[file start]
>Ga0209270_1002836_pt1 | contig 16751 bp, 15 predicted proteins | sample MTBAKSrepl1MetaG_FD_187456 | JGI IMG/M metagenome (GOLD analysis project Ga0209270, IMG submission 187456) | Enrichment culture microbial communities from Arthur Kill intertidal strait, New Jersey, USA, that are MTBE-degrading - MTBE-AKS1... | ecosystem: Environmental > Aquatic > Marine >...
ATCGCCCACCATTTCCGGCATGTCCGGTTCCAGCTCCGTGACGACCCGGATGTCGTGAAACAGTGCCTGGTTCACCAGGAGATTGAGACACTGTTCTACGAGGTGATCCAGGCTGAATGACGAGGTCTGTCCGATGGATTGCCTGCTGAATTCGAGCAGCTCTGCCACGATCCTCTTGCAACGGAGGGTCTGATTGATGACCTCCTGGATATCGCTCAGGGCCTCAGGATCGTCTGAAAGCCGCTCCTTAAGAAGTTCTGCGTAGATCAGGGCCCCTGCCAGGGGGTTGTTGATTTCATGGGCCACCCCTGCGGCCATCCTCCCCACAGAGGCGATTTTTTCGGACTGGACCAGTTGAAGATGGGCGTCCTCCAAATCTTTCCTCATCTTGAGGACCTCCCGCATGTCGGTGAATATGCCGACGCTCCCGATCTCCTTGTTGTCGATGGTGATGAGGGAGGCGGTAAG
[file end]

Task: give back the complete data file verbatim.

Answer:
>Ga0209270_1002836_pt1 | contig 16751 bp, 15 predicted proteins | sample MTBAKSrepl1MetaG_FD_187456 | JGI IMG/M metagenome (GOLD analysis project Ga0209270, IMG submission 187456) | Enrichment culture microbial communities from Arthur Kill intertidal strait, New Jersey, USA, that are MTBE-degrading - MTBE-AKS1... | ecosystem: Environmental > Aquatic > Marine >...
ATCGCCCACCATTTCCGGCATGTCCGGTTCCAGCTCCGTGACGACCCGGATGTCGTGAAACAGTGCCTGGTTCACCAGGAGATTGAGACACTGTTCTACGAGGTGATCCAGGCTGAATGACGAGGTCTGTCCGATGGATTGCCTGCTGAATTCGAGCAGCTCTGCCACGATCCTCTTGCAACGGAGGGTCTGATTGATGACCTCCTGGATATCGCTCAGGGCCTCAGGATCGTCTGAAAGCCGCTCCTTAAGAAGTTCTGCGTAGATCAGGGCCCCTGCCAGGGGGTTGTTGATTTCATGGGCCACCCCTGCGGCCATCCTCCCCACAGAGGCGATTTTTTCGGACTGGACCAGTTGAAGATGGGCGTCCTCCAAATCTTTCCTCATCTTGAGGACCTCCCGCATGTCGGTGAATATGCCGACGCTCCCGATCTCCTTGTTGTCGATGGTGATGAGGGAGGCGGTAAG